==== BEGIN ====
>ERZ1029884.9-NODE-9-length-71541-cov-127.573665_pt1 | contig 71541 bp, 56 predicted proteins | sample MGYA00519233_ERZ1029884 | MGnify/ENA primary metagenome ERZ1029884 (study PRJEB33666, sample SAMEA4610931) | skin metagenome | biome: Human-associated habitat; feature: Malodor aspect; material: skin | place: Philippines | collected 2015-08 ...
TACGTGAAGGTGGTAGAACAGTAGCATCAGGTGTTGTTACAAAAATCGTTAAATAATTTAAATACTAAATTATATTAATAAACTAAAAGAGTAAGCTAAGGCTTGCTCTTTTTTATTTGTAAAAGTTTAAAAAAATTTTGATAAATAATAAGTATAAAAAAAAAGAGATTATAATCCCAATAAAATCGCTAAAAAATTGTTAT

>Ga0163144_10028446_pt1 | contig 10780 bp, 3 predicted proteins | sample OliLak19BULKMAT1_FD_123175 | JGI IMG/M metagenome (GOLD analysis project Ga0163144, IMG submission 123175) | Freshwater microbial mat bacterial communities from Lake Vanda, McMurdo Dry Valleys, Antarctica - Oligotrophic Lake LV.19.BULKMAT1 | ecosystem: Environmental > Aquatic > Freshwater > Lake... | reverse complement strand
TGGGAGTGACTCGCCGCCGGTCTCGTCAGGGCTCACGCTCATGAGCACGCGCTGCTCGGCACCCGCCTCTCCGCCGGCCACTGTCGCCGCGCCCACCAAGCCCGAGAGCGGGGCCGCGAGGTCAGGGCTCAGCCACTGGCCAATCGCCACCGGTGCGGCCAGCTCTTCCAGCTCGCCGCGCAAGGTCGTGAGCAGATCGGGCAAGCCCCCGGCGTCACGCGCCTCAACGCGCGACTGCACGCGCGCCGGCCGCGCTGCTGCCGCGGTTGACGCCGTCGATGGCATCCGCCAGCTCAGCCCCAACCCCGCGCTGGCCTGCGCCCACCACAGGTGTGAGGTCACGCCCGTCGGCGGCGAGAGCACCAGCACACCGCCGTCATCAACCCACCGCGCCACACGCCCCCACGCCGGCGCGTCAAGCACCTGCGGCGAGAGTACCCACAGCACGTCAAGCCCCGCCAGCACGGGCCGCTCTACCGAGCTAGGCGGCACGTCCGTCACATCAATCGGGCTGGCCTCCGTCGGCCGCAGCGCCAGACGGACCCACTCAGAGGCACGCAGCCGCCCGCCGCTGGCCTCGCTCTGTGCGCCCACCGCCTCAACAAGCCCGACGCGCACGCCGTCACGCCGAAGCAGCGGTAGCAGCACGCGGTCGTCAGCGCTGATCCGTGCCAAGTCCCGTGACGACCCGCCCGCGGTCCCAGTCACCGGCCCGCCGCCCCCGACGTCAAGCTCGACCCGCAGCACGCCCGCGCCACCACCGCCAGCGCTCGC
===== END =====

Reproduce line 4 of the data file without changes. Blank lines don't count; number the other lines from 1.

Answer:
TGGGAGTGACTCGCCGCCGGTCTCGTCAGGGCTCACGCTCATGAGCACGCGCTGCTCGGCACCCGCCTCTCCGCCGGCCACTGTCGCCGCGCCCACCAAGCCCGAGAGCGGGGCCGCGAGGTCAGGGCTCAGCCACTGGCCAATCGCCACCGGTGCGGCCAGCTCTTCCAGCTCGCCGCGCAAGGTCGTGAGCAGATCGGGCAAGCCCCCGGCGTCACGCGCCTCAACGCGCGACTGCACGCGCGCCGGCCGCGCTGCTGCCGCGGTTGACGCCGTCGATGGCATCCGCCAGCTCAGCCCCAACCCCGCGCTGGCCTGCGCCCACCACAGGTGTGAGGTCACGCCCGTCGGCGGCGAGAGCACCAGCACACCGCCGTCATCAACCCACCGCGCCACACGCCCCCACGCCGGCGCGTCAAGCACCTGCGGCGAGAGTACCCACAGCACGTCAAGCCCCGCCAGCACGGGCCGCTCTACCGAGCTAGGCGGCACGTCCGTCACATCAATCGGGCTGGCCTCCGTCGGCCGCAGCGCCAGACGGACCCACTCAGAGGCACGCAGCCGCCCGCCGCTGGCCTCGCTCTGTGCGCCCACCGCCTCAACAAGCCCGACGCGCACGCCGTCACGCCGAAGCAGCGGTAGCAGCACGCGGTCGTCAGCGCTGATCCGTGCCAAGTCCCGTGACGACCCGCCCGCGGTCCCAGTCACCGGCCCGCCGCCCCCGACGTCAAGCTCGACCCGCAGCACGCCCGCGCCACCACCGCCAGCGCTCGC